10 Absolute Worst Years To Be A Wrestling Fan

Years that make 2014 actually look good.

Cyclical€ is the term often used to describe the business of pro wrestling, mainly as a way to excuse the lulls and disinterest in the product to its detractors. The industry has experienced several distinct boom periods, as they€™re called, when the popularity of the sport reaches a peak. Rock n€™ Wrestling/Hulkamania in the 80s was the beginning of the surge, and then after a significant downturn things picked back up in a major way with the late 90s Attitude Era. It isn€™t always easy to remain a loyal fan, and it€™s a safe bet that most adults have wavered in their support and interest at least once, tuning out entirely, only to come back when something or someone grabs our attention. Those of us who are longtime fans sometimes feel as if we€™re an abused spouse. The pastime that we love and have given so much of our leisure time to disappoints us time after time, and just when we grow optimistic that this time things will be different, we get smacked upside the head yet again. It€™s maddeningly frustrating, yet we hang in there and just hope to ride it out. We can all pinpoint years and eras where we loved being a fan. At the height of the Attitude Era, wrestling had captured the zeitgeist and became cool again, largely thanks to stars like Steve Austin, The Rock and The nWo. The product was exciting, can€™t-miss TV and every week was a rollercoaster. But we can also recall the times where we felt the exact opposite. Where keeping up with it felt more like a chore than something we enjoyed. The performers lacked the same €œit€ factor, the creative direction was uninspiring, the matches were paint-by-numbers affairs, whatever the reason, wrestling just wasn€™t doing it for us. Those dark and dreary days are the subject of this article. We€™re going to be taking a look at the 10 worst years to be a fan.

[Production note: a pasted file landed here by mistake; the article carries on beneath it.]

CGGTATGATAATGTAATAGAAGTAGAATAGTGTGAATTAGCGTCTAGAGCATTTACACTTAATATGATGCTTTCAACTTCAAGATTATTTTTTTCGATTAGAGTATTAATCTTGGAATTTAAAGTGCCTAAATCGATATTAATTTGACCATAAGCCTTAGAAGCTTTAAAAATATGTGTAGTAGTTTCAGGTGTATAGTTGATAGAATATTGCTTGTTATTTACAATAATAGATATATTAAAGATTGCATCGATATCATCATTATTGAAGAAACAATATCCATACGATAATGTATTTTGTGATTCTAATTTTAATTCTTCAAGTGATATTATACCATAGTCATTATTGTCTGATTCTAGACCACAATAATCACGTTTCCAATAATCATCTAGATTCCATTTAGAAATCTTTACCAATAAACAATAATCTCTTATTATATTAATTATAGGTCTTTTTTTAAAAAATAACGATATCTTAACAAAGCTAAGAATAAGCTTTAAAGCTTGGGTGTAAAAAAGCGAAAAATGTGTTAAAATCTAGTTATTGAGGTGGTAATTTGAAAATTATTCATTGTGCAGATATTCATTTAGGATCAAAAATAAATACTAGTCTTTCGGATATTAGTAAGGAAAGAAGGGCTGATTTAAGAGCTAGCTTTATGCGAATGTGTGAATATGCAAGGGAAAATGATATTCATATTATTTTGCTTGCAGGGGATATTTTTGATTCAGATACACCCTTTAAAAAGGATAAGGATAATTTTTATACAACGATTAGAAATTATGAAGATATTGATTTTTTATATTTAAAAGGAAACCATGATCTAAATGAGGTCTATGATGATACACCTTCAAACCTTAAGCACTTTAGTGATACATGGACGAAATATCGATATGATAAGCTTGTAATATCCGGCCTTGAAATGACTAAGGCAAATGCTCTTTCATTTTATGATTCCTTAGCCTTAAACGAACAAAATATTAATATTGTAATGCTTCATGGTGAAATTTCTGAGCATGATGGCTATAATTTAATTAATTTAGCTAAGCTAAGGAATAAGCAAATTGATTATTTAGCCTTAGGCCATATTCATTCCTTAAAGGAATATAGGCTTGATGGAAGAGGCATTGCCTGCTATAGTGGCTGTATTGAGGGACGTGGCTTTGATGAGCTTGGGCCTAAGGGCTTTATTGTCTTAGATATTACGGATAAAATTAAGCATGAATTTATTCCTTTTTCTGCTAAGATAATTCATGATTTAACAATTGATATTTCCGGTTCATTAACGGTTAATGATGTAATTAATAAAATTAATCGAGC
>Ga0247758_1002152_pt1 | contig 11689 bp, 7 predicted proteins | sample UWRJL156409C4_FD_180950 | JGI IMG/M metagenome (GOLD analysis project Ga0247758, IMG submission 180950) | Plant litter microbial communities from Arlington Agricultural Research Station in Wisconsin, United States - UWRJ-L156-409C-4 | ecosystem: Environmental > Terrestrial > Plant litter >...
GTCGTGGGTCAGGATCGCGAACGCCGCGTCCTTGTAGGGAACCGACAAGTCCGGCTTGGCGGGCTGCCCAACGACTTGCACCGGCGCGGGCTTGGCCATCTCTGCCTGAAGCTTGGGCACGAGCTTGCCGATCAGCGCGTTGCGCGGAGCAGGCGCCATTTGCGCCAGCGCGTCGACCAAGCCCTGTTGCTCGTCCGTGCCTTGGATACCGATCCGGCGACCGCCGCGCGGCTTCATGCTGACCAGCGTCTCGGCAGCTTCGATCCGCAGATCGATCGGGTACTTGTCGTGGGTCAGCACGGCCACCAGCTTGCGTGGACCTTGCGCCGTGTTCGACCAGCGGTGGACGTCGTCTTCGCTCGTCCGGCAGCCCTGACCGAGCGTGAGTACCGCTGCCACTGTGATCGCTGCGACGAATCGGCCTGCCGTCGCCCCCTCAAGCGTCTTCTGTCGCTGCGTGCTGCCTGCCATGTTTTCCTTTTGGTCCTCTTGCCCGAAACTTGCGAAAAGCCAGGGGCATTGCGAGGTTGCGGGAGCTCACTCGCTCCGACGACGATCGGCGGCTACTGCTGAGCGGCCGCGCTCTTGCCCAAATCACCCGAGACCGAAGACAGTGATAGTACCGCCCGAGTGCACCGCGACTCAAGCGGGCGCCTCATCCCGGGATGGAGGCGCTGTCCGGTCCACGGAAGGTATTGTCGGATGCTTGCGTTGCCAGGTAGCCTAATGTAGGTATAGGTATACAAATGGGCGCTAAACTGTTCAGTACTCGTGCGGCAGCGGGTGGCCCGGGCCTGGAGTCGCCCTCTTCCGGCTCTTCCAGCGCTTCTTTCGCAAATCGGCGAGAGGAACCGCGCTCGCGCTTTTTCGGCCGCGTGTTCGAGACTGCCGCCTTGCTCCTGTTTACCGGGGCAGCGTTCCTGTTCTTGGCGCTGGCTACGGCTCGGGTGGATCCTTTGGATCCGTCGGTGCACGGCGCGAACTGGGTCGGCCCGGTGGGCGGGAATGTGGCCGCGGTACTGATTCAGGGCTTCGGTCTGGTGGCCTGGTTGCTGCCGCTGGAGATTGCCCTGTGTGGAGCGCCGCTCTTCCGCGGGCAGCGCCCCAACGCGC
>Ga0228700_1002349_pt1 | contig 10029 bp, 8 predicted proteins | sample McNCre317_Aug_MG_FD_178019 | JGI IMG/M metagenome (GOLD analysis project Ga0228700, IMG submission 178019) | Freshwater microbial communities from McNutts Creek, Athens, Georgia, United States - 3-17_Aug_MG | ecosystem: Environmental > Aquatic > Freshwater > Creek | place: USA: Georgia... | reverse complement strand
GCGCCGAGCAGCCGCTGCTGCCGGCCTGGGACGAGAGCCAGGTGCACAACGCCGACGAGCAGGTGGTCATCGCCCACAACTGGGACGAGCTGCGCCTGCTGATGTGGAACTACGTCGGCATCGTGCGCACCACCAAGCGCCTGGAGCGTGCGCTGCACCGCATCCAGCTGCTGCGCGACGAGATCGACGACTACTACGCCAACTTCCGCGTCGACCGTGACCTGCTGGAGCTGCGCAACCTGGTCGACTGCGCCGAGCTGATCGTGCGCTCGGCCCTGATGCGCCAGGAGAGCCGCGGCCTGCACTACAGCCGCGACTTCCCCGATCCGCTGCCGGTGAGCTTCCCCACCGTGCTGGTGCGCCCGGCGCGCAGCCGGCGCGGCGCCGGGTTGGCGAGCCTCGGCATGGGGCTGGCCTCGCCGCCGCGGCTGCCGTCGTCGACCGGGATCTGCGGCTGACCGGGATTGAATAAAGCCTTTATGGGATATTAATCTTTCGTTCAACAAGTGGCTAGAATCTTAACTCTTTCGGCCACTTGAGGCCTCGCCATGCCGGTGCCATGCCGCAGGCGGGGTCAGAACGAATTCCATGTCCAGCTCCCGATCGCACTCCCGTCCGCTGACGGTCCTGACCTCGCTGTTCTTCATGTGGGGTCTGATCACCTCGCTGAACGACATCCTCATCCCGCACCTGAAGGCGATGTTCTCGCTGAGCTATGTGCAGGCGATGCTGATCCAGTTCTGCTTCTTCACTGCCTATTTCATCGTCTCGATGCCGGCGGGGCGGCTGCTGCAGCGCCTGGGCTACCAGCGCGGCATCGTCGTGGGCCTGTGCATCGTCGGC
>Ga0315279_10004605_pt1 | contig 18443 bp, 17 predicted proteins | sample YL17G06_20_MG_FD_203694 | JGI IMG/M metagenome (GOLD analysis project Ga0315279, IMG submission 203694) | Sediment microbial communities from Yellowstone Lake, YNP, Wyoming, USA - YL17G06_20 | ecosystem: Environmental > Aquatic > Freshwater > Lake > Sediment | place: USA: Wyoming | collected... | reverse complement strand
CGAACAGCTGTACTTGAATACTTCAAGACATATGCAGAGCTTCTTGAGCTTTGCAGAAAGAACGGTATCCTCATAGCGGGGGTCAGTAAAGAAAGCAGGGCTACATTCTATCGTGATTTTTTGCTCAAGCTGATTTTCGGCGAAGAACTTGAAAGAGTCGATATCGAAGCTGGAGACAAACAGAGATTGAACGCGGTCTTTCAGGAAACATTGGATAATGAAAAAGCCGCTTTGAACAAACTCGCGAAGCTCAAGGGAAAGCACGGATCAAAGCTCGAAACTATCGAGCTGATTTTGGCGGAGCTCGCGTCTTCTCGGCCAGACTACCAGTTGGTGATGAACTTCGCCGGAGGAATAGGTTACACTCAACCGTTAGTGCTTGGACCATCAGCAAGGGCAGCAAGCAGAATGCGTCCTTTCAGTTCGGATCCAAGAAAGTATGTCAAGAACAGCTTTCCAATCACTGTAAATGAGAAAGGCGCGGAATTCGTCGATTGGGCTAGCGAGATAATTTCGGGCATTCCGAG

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Brad Hamilton is a writer, musician and marketer/social media manager from Atlanta, Georgia. He's an undefeated freestyle rap battle champion, spends too little time being productive and defines himself as the literary version of Brock Lesnar.